Finally, a sweeping look at Ethiopian art

Finally, a sweeping look at Ethiopian art


The D.C. region is home to the largest Ethiopian community outside that country, yet displays of its art and culture in area museums have been relatively rare.

The Walters Art Museum in Baltimore now helps fill that gap with the excellent “Ethiopia at the Crossroads,” showcasing more than nine centuries’ worth of what curator Christine Sciacca calls the “amazing cultural production that came out of Ethiopia.” Over the past several decades, the museum has developed one of the most significant collections of Ethiopian art outside Ethiopia, and the 220-plus works in the exhibition are largely drawn from its holdings.

The objects are impressively diverse, including richly painted triptych icons, colorful illuminated manuscripts, a variety of metalwork, ancient coins, contemporary paintings and multimedia art, and even a gold-embroidered black velvet cloak that belonged to Emperor Haile Selassie.

The exhibit is a sensory feast. Adding to the riot of color, the museum has painted some of the gallery walls bright green, yellow and red — the colors of the Ethiopian flag — which complement the predominant palette of the artworks. There are even olfactory elements: Visitors can scratch and sniff (and keep) pocket scent cards that conjure up berbere, a spice mixture, and frankincense, used in Ethiopian church rites.

Rather than conceiving of Ethiopian art as a self-contained universe, the show deftly explores how this art was shaped by interactions with surrounding cultures.

“Ethiopia is kind of where Africa, Asia and Europe come together,” Sciacca says. “We tend to think people didn’t travel much in the Middle Ages … but they did in fact travel a lot. So that’s how you get those points of exchange that [you’re] seeing in the artworks.”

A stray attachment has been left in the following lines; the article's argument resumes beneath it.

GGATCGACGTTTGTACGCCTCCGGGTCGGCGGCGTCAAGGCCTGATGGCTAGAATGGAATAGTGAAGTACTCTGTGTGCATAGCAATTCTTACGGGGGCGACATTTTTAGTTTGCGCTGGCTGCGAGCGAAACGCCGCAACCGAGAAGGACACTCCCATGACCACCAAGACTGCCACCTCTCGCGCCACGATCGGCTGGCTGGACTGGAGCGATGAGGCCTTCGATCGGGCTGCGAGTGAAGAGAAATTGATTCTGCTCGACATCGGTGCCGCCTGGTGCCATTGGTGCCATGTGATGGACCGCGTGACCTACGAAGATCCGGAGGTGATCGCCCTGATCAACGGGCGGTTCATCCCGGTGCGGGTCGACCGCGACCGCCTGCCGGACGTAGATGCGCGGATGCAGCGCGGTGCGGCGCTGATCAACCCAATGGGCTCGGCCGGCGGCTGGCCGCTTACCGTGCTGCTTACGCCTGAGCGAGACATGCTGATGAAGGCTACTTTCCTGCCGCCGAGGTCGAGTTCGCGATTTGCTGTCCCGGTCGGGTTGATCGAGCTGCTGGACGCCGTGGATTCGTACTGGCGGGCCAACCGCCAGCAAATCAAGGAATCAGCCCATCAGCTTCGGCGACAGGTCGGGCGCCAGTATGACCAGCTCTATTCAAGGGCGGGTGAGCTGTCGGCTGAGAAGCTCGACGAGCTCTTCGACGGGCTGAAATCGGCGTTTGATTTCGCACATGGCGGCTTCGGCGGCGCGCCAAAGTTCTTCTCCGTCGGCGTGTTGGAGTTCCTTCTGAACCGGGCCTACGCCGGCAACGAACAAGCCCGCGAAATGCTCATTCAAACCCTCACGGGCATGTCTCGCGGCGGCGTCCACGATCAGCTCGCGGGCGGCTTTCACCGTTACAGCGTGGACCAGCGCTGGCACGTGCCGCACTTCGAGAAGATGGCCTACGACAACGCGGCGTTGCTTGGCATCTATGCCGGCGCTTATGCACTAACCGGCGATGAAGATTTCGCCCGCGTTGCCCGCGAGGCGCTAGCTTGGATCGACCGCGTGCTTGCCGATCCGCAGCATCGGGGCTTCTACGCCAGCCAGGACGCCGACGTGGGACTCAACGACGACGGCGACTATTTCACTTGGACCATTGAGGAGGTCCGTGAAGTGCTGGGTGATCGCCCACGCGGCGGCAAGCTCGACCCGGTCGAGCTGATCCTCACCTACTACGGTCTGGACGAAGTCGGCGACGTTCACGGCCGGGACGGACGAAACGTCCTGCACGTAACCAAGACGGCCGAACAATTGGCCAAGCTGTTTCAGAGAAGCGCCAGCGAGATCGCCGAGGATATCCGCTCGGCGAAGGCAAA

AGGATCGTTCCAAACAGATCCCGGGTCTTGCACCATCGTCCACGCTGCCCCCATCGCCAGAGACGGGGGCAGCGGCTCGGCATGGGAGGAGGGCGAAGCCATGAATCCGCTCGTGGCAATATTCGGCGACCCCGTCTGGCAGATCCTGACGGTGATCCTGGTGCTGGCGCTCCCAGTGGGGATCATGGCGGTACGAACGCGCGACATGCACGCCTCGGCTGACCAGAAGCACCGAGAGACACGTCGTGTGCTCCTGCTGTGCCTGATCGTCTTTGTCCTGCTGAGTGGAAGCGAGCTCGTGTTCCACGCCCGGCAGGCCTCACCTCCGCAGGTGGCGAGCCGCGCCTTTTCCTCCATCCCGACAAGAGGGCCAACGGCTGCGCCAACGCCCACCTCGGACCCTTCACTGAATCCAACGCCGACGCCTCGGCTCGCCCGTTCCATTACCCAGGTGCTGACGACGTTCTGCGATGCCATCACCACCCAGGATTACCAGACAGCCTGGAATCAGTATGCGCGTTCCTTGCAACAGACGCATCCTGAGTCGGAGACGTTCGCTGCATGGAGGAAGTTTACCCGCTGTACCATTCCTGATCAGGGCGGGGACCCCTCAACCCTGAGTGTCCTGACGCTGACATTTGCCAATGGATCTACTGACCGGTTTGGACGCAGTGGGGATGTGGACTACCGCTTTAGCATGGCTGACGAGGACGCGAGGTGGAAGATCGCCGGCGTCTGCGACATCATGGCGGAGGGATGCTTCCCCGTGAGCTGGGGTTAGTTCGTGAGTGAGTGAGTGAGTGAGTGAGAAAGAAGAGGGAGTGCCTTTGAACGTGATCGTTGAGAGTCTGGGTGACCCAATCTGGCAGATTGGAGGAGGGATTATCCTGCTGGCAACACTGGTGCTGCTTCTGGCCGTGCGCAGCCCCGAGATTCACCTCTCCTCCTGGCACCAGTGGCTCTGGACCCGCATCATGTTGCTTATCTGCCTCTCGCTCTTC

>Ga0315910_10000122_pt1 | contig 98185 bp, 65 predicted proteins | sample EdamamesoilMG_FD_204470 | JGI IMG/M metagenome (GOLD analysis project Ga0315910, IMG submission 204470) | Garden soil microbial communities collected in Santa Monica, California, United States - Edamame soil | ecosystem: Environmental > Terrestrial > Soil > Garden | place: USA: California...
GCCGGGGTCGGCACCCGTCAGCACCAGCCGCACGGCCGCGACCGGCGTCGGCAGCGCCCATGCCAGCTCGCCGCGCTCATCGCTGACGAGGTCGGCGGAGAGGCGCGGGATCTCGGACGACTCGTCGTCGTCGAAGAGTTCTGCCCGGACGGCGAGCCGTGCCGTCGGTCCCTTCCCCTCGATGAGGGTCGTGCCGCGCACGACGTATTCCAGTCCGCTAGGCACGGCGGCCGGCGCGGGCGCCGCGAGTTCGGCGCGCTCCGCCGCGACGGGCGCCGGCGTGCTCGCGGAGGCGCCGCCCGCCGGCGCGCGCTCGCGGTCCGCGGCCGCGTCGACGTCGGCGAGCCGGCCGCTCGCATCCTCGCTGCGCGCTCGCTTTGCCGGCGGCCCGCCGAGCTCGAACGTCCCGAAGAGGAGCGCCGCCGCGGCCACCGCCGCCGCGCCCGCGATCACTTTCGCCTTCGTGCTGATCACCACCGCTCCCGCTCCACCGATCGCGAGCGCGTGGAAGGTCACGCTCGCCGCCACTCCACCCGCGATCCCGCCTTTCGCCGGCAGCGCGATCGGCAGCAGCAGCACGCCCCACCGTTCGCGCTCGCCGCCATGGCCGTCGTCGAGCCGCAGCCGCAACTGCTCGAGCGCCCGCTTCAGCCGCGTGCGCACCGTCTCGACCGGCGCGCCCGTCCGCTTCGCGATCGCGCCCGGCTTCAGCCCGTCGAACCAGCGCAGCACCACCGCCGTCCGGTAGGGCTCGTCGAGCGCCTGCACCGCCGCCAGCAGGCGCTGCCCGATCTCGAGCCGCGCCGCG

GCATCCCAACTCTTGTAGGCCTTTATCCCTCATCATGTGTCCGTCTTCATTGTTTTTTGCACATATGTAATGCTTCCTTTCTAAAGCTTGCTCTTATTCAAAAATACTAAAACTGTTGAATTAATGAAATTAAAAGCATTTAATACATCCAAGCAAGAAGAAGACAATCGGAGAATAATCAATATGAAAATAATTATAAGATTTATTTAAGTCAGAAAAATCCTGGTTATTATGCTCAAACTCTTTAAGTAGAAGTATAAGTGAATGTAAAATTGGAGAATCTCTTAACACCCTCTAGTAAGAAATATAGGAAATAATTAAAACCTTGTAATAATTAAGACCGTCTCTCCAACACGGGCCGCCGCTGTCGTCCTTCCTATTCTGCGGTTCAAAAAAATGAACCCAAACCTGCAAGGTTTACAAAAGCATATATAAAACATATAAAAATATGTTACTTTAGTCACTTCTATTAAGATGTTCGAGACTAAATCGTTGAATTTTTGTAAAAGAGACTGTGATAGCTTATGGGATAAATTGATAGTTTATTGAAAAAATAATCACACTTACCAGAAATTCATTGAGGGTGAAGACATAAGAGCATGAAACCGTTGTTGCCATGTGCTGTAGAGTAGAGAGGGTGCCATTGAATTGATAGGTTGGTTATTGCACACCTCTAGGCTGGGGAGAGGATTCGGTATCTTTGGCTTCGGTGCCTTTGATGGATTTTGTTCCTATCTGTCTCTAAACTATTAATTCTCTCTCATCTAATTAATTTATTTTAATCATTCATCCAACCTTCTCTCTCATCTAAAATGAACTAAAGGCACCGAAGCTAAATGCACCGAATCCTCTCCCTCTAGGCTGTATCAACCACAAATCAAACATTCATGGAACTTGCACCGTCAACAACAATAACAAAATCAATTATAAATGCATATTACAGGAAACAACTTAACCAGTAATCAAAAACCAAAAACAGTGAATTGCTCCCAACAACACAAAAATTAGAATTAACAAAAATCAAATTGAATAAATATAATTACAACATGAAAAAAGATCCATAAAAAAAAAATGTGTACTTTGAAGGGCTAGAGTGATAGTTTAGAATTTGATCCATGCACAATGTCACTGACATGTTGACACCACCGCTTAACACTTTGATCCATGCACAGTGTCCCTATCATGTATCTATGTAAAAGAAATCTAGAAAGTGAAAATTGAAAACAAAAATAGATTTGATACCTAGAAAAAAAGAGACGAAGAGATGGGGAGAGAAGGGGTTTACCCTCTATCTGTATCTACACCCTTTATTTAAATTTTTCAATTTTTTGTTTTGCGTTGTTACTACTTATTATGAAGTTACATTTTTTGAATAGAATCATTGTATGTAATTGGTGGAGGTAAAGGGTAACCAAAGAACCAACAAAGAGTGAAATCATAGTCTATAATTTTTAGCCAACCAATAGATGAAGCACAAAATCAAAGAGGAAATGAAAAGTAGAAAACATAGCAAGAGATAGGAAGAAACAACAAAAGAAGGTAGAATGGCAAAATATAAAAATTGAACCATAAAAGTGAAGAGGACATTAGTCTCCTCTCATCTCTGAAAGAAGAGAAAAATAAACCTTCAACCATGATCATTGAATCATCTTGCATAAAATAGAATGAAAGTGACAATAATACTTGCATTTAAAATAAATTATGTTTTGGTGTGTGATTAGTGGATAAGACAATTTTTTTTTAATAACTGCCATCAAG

In the mid-4th century, Ethiopia became only the second nation in the world, after Armenia, to adopt Christianity as the state religion. Loosely chronological sections chart the subsequent cultural crosscurrents and mutual influences on the country’s religious art, particularly via the Byzantine Empire, Armenia and Coptic Egypt, all of which shared a common Eastern Orthodox Christianity with Ethiopia. European artists, mainly Catholic Italians and Jesuit Portuguese, later had an impact as well.

“Things like textiles and books are easily portable. … Artists can travel,” Sciacca notes. “So lots of motifs get passed around: The shape of the cross, interlace, images of the Virgin kind of get exchanged back and forth.”

Significant items include an early-14th-century Gospel book that is the oldest Ethiopian manuscript in a North American collection, with illustrations of the crucifixion and the resurrection; Sciacca notes that the cross is shown garnished with jewels because Ethiopian artists weren’t yet depicting Jesus on the cross then.